Q & A

From an interview with Peter Kreeft, professor of philosophy at Boston College:

Many B.C. students consider themselves to be Catholics, but state that they have trouble reconciling the Church’s teachings with their own “personal beliefs.” What would you say to such a student?

Many of the Church’s teachings don’t require faith, only reason and honesty. For instance, the value of reason and honesty itself. I’d start by appealing to that. Use your reason. Think. And be fanatically honest with yourself. Don’t play games with yourself. Lying to others is bad enough, but lying to yourself is like putting out your own eyes. So if your “personal beliefs” are just your feelings, ask yourself why Hitler wasn’t as good as you are, because he lived according to his “personal beliefs” and feelings too. If, on the other hand, your “personal beliefs” are the result of your honest and rational search for truth, and you honestly believe you have good objective reasons for disbelieving some of the essential teachings of the Church, then you must follow your conscience and become a Protestant or a Muslim or a Buddhist or an agnostic or something else. If your personal beliefs contradict the Church’s definition of the Catholic faith, then you are not a Catholic, any more than I am a Buddhist if I believe in egotism and war, or a Marxist if I believe in the stock market. That’s not a personal insult, just a rational label. Honesty demands “truth in labeling.”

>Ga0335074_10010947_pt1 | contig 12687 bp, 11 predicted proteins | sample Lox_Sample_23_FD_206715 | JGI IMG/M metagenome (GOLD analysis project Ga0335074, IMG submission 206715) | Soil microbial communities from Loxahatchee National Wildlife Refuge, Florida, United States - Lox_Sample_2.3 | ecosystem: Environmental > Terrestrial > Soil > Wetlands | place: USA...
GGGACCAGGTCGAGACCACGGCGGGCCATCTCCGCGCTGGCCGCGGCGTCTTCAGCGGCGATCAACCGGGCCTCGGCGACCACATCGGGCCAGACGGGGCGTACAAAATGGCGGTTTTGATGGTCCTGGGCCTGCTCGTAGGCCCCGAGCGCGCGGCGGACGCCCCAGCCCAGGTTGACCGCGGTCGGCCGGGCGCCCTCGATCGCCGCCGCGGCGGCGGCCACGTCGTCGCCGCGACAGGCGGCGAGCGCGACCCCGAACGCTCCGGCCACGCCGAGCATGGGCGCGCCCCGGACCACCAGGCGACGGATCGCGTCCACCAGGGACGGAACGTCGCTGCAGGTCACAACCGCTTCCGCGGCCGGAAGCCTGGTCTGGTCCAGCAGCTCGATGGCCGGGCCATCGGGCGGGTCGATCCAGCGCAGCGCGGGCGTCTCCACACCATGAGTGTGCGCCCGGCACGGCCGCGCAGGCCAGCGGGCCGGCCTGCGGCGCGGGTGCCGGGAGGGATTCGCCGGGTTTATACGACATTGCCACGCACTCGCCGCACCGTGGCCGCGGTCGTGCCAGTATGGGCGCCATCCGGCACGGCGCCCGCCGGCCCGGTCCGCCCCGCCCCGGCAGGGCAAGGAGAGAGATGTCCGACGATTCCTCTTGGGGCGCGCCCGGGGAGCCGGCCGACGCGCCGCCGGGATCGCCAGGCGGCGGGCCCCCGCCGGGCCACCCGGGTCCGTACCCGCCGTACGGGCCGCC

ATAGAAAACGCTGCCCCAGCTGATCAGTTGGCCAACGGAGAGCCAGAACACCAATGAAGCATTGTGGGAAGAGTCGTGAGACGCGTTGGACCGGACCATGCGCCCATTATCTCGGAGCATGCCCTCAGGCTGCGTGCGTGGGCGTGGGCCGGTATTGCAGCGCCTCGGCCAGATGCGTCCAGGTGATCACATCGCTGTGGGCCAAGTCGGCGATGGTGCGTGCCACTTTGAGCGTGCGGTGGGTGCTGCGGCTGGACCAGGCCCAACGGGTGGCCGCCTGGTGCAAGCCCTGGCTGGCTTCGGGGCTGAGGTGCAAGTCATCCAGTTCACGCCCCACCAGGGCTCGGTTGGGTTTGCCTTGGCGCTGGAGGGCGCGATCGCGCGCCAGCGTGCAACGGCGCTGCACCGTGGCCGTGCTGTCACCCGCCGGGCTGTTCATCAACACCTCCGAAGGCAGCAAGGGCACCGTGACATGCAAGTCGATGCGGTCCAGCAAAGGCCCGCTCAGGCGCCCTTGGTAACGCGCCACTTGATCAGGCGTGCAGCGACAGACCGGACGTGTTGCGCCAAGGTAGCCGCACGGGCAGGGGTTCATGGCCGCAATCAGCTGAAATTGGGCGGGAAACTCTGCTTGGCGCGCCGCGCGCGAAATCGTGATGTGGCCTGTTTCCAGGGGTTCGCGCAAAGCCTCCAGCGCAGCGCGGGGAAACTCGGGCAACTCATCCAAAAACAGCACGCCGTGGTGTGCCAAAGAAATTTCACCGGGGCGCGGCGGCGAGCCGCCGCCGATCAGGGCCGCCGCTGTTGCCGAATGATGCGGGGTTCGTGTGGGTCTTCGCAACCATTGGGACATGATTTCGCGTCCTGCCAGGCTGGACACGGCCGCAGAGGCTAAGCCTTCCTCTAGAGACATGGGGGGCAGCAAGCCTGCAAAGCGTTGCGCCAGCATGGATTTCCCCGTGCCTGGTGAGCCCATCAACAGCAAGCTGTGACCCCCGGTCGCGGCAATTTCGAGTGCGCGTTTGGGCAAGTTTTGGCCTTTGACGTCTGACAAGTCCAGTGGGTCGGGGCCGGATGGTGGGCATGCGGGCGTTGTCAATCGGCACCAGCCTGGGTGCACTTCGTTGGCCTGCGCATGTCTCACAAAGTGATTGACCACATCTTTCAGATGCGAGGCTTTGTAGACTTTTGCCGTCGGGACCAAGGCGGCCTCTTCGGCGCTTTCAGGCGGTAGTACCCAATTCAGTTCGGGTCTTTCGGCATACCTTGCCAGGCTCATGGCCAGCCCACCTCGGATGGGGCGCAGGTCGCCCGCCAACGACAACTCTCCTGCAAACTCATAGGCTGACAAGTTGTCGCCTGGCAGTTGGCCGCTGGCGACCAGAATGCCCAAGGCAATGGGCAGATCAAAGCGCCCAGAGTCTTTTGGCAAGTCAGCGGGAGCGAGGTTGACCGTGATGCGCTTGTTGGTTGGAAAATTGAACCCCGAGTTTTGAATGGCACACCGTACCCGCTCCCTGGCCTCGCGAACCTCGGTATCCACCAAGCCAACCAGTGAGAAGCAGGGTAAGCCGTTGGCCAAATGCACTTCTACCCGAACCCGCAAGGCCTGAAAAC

The whole interview, by the way, is worth a read.


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